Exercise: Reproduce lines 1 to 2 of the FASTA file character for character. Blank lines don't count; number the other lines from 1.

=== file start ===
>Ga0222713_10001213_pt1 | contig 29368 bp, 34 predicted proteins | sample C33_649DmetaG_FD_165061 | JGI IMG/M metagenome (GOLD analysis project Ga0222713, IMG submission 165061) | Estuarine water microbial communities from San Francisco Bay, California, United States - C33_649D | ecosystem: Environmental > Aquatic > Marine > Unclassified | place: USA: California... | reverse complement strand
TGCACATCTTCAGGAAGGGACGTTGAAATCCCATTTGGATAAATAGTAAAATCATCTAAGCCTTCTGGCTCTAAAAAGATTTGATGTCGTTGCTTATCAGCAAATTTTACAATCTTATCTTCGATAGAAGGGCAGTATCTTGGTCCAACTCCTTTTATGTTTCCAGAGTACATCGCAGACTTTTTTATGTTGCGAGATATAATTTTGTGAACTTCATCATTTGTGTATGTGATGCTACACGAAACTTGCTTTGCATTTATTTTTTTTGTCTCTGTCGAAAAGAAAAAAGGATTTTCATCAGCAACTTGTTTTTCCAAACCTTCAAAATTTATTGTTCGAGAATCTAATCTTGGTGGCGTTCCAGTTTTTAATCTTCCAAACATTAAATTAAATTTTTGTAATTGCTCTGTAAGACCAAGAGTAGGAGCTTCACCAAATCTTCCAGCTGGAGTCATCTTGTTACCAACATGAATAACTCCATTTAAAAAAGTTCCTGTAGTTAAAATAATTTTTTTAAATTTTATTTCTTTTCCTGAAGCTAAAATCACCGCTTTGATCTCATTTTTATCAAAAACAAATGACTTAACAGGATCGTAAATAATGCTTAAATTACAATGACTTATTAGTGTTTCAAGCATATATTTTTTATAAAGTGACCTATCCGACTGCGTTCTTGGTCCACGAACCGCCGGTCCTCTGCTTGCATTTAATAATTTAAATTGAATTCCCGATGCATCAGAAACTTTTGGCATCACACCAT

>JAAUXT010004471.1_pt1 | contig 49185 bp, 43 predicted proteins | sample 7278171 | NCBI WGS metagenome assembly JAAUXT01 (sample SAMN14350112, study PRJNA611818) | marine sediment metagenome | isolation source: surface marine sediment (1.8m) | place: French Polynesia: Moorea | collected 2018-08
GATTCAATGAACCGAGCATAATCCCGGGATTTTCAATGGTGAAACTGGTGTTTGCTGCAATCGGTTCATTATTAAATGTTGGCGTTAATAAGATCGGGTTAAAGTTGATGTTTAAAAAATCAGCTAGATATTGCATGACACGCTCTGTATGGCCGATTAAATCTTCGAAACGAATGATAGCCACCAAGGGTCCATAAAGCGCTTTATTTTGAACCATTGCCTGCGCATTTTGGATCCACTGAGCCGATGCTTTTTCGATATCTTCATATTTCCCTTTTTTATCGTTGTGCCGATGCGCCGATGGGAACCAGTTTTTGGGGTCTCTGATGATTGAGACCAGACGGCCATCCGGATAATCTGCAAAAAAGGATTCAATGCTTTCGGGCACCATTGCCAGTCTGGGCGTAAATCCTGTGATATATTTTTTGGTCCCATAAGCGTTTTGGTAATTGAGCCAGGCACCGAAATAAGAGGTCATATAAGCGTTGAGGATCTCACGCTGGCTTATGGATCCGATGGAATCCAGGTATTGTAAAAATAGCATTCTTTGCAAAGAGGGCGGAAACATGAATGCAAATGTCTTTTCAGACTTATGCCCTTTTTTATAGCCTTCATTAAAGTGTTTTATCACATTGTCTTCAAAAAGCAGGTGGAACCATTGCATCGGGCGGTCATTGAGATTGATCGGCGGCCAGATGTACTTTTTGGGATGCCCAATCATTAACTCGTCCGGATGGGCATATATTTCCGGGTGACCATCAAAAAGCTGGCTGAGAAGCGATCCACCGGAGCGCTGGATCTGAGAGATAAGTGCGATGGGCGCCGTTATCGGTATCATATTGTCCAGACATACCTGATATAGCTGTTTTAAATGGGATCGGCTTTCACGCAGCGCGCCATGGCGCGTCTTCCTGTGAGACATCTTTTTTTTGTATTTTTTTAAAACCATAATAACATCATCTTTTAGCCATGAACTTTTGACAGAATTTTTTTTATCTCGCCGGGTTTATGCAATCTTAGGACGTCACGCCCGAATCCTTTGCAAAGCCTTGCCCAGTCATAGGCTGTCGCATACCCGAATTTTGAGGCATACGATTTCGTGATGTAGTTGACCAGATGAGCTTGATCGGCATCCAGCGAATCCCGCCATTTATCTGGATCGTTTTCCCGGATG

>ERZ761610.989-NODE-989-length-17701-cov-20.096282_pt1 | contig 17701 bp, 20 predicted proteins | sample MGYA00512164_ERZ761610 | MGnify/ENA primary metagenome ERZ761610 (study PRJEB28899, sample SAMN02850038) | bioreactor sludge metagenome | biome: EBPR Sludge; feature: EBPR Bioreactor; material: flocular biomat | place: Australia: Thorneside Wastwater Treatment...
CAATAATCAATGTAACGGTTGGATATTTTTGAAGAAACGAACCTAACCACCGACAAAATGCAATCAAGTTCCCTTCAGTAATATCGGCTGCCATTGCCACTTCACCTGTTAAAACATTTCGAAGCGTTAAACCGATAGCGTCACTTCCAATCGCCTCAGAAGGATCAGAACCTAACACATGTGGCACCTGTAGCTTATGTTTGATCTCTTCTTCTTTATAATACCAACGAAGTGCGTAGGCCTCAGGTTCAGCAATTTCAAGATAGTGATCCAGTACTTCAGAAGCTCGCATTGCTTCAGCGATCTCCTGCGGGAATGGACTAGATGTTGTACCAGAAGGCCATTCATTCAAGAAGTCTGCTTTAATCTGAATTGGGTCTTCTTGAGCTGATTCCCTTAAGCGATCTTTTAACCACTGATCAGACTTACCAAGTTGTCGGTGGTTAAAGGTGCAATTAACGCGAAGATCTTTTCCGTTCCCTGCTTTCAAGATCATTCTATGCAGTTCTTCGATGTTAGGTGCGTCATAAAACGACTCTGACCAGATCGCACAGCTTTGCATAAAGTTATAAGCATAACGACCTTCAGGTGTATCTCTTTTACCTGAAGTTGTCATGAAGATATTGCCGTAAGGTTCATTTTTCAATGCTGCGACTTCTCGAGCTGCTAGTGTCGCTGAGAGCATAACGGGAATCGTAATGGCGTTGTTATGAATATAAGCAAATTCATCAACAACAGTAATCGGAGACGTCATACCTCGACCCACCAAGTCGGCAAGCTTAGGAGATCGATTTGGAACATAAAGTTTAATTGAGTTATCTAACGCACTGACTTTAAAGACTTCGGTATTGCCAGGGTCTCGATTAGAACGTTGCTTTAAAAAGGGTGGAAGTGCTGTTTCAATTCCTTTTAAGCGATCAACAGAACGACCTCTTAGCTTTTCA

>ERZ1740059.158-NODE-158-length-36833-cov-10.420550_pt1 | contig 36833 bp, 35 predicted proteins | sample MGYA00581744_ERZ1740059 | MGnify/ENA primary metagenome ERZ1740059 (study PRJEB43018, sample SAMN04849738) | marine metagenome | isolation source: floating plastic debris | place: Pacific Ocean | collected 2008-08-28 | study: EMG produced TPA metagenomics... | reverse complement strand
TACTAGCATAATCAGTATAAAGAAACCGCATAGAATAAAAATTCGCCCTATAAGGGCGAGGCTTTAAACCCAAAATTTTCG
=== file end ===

>Ga0222713_10001213_pt1 | contig 29368 bp, 34 predicted proteins | sample C33_649DmetaG_FD_165061 | JGI IMG/M metagenome (GOLD analysis project Ga0222713, IMG submission 165061) | Estuarine water microbial communities from San Francisco Bay, California, United States - C33_649D | ecosystem: Environmental > Aquatic > Marine > Unclassified | place: USA: California... | reverse complement strand
TGCACATCTTCAGGAAGGGACGTTGAAATCCCATTTGGATAAATAGTAAAATCATCTAAGCCTTCTGGCTCTAAAAAGATTTGATGTCGTTGCTTATCAGCAAATTTTACAATCTTATCTTCGATAGAAGGGCAGTATCTTGGTCCAACTCCTTTTATGTTTCCAGAGTACATCGCAGACTTTTTTATGTTGCGAGATATAATTTTGTGAACTTCATCATTTGTGTATGTGATGCTACACGAAACTTGCTTTGCATTTATTTTTTTTGTCTCTGTCGAAAAGAAAAAAGGATTTTCATCAGCAACTTGTTTTTCCAAACCTTCAAAATTTATTGTTCGAGAATCTAATCTTGGTGGCGTTCCAGTTTTTAATCTTCCAAACATTAAATTAAATTTTTGTAATTGCTCTGTAAGACCAAGAGTAGGAGCTTCACCAAATCTTCCAGCTGGAGTCATCTTGTTACCAACATGAATAACTCCATTTAAAAAAGTTCCTGTAGTTAAAATAATTTTTTTAAATTTTATTTCTTTTCCTGAAGCTAAAATCACCGCTTTGATCTCATTTTTATCAAAAACAAATGACTTAACAGGATCGTAAATAATGCTTAAATTACAATGACTTATTAGTGTTTCAAGCATATATTTTTTATAAAGTGACCTATCCGACTGCGTTCTTGGTCCACGAACCGCCGGTCCTCTGCTTGCATTTAATAATTTAAATTGAATTCCCGATGCATCAGAAACTTTTGGCATCACACCAT